Of NoteIn a letter to Rep. Pete Aguilar (D-CA) in June 2019, HUD stated that DACA recipients are ineligible for FHA loans (a reversal of previous HUD policy on this matter). Len Wolfson, a HUD official, wrote, “Determination of citizenship and immigration status is not the responsibility of HUD and the Department relies on other government agencies for this information. Accordingly, because DACA does not confer lawful status, DACA recipients remain ineligible for FHA loans.” Wolfson added that non-U.S. citizens without lawful residency’s ineligibility for FHA has been published policy since “at least October 2003.” He further noted, “This same policy was incorporated in the Single-Family Housing Handbook in September 2015—under the previous Administration—and clearly states that ‘[n]on-U.S. citizens without lawful residency in the U.S. are not eligible for FHA-insured mortgages.’”

Earlier in 2019, HUD Secretary Ben Carson had denied that DACA recipients were being denied federally-backed loans. Sen. Carson made this statement in response to reports that HUD was quietly advising lenders to deny DACA recipients federal housing loans. These reports were first reported by HousingWire’s Dani Hernandez in September 2018, at which time she noted that she’d received “tons of emails from loan officers and other lender representatives telling me that they have been told by HUD officials that DACA borrowers are no longer eligible for FHA loans.” As an example, Hernandez cited an email stating that HUD Single Family Deputy Assistant Secretary Gisele Roget told a group of lenders at a conference in Santa Ana that DACA borrowers are no longer eligible for FHA loans. In March 2019, HousingWire reported the circulation of notices in which lenders claimed that HUD, the FHA, Fannie Mae and others had recently made a blanket declaration that DACA recipients were no longer eligible for mortgage approval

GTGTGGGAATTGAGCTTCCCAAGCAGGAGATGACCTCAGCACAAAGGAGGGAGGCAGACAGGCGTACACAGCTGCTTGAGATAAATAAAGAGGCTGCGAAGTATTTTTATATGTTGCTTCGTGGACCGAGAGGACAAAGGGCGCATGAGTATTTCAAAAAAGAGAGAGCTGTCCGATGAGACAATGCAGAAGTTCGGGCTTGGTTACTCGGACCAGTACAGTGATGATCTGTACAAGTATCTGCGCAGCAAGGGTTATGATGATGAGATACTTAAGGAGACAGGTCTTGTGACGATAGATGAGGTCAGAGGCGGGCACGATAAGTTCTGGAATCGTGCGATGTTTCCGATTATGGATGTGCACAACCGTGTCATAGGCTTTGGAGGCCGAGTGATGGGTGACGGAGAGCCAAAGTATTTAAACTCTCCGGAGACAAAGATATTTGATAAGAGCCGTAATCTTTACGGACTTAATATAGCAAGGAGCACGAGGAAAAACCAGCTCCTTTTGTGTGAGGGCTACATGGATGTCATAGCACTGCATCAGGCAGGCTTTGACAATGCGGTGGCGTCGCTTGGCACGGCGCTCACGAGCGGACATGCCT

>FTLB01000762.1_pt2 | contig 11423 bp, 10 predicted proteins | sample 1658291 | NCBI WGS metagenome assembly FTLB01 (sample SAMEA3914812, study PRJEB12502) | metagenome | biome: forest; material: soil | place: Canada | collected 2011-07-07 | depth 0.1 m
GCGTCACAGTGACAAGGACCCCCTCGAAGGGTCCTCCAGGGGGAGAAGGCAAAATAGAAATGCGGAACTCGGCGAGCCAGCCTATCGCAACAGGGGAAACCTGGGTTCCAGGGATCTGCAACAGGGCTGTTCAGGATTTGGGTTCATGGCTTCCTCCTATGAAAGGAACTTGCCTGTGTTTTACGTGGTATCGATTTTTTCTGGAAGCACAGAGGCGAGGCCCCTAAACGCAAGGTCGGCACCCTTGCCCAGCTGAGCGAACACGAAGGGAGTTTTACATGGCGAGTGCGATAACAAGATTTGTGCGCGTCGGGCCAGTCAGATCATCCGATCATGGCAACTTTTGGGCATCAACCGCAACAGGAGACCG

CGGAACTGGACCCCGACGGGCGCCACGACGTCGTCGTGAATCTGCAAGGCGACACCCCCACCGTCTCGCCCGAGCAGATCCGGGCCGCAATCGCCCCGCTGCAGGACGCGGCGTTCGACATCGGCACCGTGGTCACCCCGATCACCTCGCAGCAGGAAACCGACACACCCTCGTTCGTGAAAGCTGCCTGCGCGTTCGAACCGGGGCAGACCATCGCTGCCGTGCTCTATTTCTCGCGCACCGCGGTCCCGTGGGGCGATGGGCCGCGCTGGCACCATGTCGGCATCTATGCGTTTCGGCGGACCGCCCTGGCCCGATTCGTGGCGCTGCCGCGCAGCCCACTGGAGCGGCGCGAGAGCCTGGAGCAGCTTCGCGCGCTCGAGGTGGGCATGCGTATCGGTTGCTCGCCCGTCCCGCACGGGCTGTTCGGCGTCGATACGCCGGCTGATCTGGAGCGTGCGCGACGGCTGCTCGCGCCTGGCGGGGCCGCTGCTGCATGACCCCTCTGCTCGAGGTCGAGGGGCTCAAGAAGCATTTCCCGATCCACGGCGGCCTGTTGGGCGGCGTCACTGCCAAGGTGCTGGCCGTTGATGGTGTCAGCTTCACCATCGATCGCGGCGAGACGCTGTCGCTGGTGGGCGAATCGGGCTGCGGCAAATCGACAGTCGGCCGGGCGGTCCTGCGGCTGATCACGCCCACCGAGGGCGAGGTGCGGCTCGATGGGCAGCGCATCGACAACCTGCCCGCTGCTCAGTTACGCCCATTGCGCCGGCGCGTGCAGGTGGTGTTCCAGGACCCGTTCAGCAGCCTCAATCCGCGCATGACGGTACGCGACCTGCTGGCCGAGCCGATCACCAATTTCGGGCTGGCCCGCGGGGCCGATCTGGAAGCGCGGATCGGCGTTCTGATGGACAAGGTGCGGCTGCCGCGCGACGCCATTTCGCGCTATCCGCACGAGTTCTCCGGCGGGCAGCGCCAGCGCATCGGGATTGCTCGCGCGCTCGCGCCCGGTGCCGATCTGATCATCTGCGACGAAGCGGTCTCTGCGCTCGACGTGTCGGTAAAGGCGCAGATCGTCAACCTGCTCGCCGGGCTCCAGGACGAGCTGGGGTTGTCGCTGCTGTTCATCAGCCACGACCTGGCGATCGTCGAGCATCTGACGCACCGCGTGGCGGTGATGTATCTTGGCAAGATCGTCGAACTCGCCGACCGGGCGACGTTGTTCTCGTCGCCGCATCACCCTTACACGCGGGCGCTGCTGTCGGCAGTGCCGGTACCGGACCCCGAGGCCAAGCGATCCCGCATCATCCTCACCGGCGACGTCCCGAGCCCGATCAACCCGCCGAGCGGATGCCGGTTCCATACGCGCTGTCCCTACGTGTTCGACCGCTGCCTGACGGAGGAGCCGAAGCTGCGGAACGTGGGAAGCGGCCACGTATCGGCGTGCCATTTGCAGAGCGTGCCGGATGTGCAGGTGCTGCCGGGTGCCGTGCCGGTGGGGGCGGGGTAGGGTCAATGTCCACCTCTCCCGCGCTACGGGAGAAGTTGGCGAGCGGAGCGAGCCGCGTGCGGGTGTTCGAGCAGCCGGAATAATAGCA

At an April congressional hearing, Carson said, “I asked around after I read that story [which was broken by BuzzFeed News]. No one was aware of any changes that had been made to the policy whatsoever. I’m sure we have plenty of DACA recipients who have FHA-backed loans.” Similarly, in a March 7, 2019 statement to HousingWire, HUD told HousingWire that there’d been no changes to its policies about loans to Dreamers and referred to a letter it sent to Sen. Menendez in December 2018 saying:

“The Department wants to be very clear that it has not implemented any policy changes during the current Administration, either formal or informal, with respect to FHA eligibility requirements for Deferred Action for Childhood Arrivals (DACA) recipients. HUD has longstanding policy regarding eligibility for non-U.S. citizens without lawful residency. Those policies have not been altered.”

In response to Carson’s denials, Rep. Aguilar said